“Fat-Finger” Clerk Mistakenly Sends $6 Billion to a Hedge Fund and Other Misadventures
A “Fat-Finger,” error commonly refers to the big guy with sausage-sized fingers sending incomprehensible texts due to hammering the wrong keys on his Blackberry. It also sometimes defines a trader who erroneously strikes a key on his computer sending a tidal wave of erroneous high-frequency trades roiling the stock market. In this instance however, a young back office employee of a major bank mistakenly paid $ 6 billion (Yes, $ 6 billion) to a hedge fund client after the clerk entered the wrong amount.
We often look at banking transgressions and assume the worst of people. The longer I have been involved with recruiting and covering Wall Street as a writer/publisher, it feels that while we have bad apples (okay, a barrel of bad apples), serious problems erupt due to the fact that the banks are too big to control and manage. It is too easy for mistakes or misdeeds to occur without notice. One division is unaware of what another unit is doing. People go about their business un-managed and the results are sometimes terrible.
Other times, there is a combination of rogue activity coupled with general corporate dopiness. For instance, the current trials of LIBOR rigging traders reflect the confluence of morally corrupt traders and clueless management (Maybe I’m being too generous)Ex-Rabobank Trader Says `Libor Time’ Was Call to Fix Rates.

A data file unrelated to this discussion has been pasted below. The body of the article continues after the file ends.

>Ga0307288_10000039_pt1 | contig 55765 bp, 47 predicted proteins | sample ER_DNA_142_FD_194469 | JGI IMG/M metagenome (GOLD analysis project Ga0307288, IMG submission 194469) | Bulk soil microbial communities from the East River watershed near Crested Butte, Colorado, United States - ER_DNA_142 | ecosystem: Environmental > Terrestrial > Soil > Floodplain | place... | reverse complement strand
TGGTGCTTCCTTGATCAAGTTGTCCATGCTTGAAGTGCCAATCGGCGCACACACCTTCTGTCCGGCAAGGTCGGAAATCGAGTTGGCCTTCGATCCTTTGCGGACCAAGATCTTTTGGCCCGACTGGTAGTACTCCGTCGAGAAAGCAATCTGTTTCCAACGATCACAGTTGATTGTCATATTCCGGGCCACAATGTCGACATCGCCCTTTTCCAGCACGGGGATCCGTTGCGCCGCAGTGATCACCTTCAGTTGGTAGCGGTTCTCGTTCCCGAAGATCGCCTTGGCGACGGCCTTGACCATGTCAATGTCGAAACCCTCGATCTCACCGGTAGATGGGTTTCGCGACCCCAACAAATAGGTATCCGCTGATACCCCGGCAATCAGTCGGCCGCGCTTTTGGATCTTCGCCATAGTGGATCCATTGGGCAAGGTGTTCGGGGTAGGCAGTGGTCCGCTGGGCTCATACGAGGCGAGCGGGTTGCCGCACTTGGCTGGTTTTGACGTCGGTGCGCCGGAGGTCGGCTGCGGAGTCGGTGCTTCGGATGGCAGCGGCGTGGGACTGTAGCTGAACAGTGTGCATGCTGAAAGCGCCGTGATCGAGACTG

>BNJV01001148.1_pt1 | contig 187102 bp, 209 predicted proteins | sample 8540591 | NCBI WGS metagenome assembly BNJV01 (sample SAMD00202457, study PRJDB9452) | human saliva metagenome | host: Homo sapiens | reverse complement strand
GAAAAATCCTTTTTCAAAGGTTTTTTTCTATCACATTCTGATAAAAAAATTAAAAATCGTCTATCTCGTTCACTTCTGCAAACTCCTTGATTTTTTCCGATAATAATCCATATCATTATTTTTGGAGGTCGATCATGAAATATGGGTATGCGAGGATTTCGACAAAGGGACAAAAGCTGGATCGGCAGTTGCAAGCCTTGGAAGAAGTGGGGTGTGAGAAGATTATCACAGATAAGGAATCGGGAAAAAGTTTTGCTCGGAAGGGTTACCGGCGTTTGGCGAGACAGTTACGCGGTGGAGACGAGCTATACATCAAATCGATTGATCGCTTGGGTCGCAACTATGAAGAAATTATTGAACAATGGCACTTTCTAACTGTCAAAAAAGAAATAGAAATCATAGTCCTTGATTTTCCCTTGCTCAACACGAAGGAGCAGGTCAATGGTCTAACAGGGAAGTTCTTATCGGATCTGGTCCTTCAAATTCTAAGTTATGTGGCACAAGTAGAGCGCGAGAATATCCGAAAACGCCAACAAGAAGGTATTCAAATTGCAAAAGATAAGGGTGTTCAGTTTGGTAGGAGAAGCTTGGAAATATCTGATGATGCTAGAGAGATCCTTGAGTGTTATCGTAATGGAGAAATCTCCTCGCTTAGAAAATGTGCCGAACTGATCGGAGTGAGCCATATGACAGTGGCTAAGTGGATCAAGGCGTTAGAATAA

Now the following looks pretty bad. Credit Agricole fined $800m for US sanctions violations is said to be in discussion to pay an $800 million fine for sanctions violations by dealing with Iran and other prohibited countries. Once shocking, now a multi-million fine is met with a yawn. The fine is a merely a traffic ticket and considered a nuisance cost as part of the overall game.
Although, the stock market has bounced back from the precipitous drops and $1,000 points declines from just a couple of months ago, many firms are still facing strong headwinds. Increased regulatory and compliance costs, additional capital requirements, slowdown in China, and many other factors are hurting their bottom lines.
It also doesn’t help when goofy clerks wire $6 billion dollars without anyone noticing!